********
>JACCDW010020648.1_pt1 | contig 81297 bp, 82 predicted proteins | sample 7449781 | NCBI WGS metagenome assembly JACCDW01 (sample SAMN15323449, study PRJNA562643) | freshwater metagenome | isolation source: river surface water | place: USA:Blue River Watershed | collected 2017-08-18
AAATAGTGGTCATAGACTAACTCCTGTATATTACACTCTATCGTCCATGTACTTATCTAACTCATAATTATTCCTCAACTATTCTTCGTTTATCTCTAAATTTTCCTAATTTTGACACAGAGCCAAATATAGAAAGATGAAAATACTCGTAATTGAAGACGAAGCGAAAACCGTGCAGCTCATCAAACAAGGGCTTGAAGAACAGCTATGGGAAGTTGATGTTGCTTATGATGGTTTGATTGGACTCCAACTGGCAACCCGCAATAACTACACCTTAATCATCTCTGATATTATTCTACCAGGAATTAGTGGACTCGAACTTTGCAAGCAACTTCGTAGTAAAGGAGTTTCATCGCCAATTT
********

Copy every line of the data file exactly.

>JACCDW010020648.1_pt1 | contig 81297 bp, 82 predicted proteins | sample 7449781 | NCBI WGS metagenome assembly JACCDW01 (sample SAMN15323449, study PRJNA562643) | freshwater metagenome | isolation source: river surface water | place: USA:Blue River Watershed | collected 2017-08-18
AAATAGTGGTCATAGACTAACTCCTGTATATTACACTCTATCGTCCATGTACTTATCTAACTCATAATTATTCCTCAACTATTCTTCGTTTATCTCTAAATTTTCCTAATTTTGACACAGAGCCAAATATAGAAAGATGAAAATACTCGTAATTGAAGACGAAGCGAAAACCGTGCAGCTCATCAAACAAGGGCTTGAAGAACAGCTATGGGAAGTTGATGTTGCTTATGATGGTTTGATTGGACTCCAACTGGCAACCCGCAATAACTACACCTTAATCATCTCTGATATTATTCTACCAGGAATTAGTGGACTCGAACTTTGCAAGCAACTTCGTAGTAAAGGAGTTTCATCGCCAATTT